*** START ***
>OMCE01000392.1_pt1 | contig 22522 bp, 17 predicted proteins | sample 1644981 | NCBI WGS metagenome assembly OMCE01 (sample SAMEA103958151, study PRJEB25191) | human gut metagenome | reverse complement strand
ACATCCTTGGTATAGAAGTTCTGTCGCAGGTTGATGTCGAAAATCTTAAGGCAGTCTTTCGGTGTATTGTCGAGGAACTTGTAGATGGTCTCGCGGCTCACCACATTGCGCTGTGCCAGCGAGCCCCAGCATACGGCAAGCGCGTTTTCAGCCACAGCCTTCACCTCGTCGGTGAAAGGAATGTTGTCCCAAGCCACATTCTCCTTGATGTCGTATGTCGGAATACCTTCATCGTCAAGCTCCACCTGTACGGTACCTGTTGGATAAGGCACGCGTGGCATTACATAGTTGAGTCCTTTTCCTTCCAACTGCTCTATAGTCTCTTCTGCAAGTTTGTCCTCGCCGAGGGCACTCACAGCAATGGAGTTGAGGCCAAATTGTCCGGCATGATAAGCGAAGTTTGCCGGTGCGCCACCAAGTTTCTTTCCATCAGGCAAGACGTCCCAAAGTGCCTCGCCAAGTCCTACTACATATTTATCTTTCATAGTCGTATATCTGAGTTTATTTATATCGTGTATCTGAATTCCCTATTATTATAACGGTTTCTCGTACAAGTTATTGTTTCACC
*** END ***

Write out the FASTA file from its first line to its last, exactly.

>OMCE01000392.1_pt1 | contig 22522 bp, 17 predicted proteins | sample 1644981 | NCBI WGS metagenome assembly OMCE01 (sample SAMEA103958151, study PRJEB25191) | human gut metagenome | reverse complement strand
ACATCCTTGGTATAGAAGTTCTGTCGCAGGTTGATGTCGAAAATCTTAAGGCAGTCTTTCGGTGTATTGTCGAGGAACTTGTAGATGGTCTCGCGGCTCACCACATTGCGCTGTGCCAGCGAGCCCCAGCATACGGCAAGCGCGTTTTCAGCCACAGCCTTCACCTCGTCGGTGAAAGGAATGTTGTCCCAAGCCACATTCTCCTTGATGTCGTATGTCGGAATACCTTCATCGTCAAGCTCCACCTGTACGGTACCTGTTGGATAAGGCACGCGTGGCATTACATAGTTGAGTCCTTTTCCTTCCAACTGCTCTATAGTCTCTTCTGCAAGTTTGTCCTCGCCGAGGGCACTCACAGCAATGGAGTTGAGGCCAAATTGTCCGGCATGATAAGCGAAGTTTGCCGGTGCGCCACCAAGTTTCTTTCCATCAGGCAAGACGTCCCAAAGTGCCTCGCCAAGTCCTACTACATATTTATCTTTCATAGTCGTATATCTGAGTTTATTTATATCGTGTATCTGAATTCCCTATTATTATAACGGTTTCTCGTACAAGTTATTGTTTCACC